Eagle Forum Legislative Alerts

Monday, December 17, 2012

The Day We Really Elect Our President

Today, December 17th, is the day when we elect the President of the United States. You may think we elected our President on November 6, but that was the day when we elected the persons, called Electors, who serve in the Electoral College and cast votes for our President. The Electors in each state meet in their own state, not in Washington DC, on the first Monday after the second Wednesday in December. This year, the date for the Electors' meeting is today. The city of their meeting can be anywhere in their own state, and is usually the state capitol where the Electors come together and officially cast their ballots, separately, for President and Vice President. Then, on January 6 of the New Year, Congress meets in joint session to count the electoral votes from each state and total them up.

The Electoral College system is one of the legacies of the inspired genius of our Founding Fathers. It was part of the Great Compromise between the big states and the small states which transformed us from 13 rival colonies into a constitutional republic. This Great Compromise brought together the large and small states by means of a national Congress, with the House based on population and Senate based on state sovereignty. The Electoral College is the mirror image of that compromise; it recognizes that the United States is a nation of both "we the people" and sovereign states.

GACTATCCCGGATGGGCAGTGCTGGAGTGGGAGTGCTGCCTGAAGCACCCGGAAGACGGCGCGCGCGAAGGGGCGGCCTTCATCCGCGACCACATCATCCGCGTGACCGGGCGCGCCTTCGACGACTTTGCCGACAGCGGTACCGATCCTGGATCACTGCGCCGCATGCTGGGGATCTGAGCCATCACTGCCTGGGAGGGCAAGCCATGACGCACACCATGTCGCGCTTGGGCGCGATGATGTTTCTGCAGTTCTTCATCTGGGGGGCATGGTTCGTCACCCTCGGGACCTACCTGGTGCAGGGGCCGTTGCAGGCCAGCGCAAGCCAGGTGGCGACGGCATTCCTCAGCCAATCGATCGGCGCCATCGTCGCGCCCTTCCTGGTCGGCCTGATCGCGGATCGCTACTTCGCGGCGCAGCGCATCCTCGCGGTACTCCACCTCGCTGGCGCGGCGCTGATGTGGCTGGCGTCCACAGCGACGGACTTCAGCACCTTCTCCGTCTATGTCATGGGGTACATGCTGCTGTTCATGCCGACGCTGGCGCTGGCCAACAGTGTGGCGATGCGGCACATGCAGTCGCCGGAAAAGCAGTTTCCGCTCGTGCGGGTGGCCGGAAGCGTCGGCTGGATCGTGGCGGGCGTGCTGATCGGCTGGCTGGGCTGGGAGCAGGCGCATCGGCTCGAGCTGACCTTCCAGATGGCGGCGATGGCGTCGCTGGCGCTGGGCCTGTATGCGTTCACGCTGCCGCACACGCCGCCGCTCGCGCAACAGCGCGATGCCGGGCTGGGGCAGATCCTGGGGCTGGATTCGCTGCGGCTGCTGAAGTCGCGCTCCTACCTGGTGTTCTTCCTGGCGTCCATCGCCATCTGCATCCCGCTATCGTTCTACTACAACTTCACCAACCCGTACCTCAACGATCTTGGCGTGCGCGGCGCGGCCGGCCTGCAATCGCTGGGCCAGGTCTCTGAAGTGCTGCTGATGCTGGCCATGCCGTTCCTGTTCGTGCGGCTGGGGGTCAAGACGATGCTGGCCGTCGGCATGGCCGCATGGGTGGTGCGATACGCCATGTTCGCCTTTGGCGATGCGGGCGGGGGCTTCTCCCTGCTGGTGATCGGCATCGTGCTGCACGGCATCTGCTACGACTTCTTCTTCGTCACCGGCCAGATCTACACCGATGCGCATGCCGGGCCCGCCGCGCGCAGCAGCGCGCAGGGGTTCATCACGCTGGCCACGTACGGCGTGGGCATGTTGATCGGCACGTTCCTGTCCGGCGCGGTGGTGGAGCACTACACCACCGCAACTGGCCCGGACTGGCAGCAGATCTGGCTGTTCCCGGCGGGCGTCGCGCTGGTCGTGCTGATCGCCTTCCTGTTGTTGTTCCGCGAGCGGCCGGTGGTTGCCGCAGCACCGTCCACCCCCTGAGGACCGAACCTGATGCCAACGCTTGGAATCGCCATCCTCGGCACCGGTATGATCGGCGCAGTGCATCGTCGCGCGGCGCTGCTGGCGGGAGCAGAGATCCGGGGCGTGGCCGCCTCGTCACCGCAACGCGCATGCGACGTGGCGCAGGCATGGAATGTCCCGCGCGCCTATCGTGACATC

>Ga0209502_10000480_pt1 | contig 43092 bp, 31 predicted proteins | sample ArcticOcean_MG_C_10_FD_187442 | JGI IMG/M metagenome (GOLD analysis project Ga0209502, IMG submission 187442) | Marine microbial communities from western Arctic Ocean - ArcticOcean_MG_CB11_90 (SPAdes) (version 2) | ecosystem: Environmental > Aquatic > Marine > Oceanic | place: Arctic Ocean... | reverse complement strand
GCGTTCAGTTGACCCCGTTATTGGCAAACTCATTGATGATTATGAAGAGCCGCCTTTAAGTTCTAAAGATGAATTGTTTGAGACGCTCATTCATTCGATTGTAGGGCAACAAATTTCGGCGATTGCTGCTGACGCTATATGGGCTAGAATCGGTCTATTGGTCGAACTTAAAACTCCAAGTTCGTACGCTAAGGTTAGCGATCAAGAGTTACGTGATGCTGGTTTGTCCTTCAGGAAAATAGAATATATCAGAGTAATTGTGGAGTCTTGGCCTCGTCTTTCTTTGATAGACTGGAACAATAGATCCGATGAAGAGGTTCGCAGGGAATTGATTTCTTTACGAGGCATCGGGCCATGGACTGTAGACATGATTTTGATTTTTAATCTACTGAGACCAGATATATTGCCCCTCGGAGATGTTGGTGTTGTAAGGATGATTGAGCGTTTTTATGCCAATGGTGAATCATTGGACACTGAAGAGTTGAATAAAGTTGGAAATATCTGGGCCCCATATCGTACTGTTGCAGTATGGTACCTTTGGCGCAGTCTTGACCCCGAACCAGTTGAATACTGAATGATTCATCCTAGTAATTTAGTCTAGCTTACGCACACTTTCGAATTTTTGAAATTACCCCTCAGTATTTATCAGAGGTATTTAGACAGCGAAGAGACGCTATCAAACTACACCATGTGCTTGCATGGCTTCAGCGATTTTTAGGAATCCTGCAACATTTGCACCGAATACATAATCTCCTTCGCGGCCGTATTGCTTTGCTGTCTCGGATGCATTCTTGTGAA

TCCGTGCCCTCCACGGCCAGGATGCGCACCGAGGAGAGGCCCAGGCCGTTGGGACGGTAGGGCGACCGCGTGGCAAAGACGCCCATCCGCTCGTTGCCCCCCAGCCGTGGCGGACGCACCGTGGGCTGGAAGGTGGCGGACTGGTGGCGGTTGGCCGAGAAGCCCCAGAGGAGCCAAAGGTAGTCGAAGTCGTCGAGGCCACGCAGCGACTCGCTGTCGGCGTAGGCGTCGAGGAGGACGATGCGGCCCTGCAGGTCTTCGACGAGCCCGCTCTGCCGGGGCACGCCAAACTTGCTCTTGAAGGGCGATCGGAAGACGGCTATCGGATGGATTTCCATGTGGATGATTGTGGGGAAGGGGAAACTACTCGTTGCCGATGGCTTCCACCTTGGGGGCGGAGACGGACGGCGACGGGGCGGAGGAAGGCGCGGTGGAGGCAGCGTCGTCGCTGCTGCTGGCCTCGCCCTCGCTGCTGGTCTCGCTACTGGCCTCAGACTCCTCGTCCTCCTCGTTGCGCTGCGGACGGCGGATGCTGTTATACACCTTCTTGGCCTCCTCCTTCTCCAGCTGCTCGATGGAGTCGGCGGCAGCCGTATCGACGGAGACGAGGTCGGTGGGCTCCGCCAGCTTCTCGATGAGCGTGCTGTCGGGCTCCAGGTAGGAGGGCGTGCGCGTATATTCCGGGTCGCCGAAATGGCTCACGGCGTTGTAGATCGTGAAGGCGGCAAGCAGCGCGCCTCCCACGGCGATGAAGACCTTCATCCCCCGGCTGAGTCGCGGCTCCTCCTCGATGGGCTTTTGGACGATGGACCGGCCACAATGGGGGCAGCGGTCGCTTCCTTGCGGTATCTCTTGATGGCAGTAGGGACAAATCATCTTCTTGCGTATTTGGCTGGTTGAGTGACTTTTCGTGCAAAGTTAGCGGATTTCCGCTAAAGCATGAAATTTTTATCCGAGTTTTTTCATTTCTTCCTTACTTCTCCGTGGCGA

The Electoral College is the unique vehicle that gives us a President who achieves a majority in a functioning political process. It saves us from the fate of other nations that suffer from the agonies and uncertainties of coalition governments patched together when no candidate or party wins a popular-vote majority. The Electoral College has served us well for more than two centuries, with repeated peaceful transfers of power, and there is every reason to believe it can continue to serve us well.

Listen to the radio commentary here:

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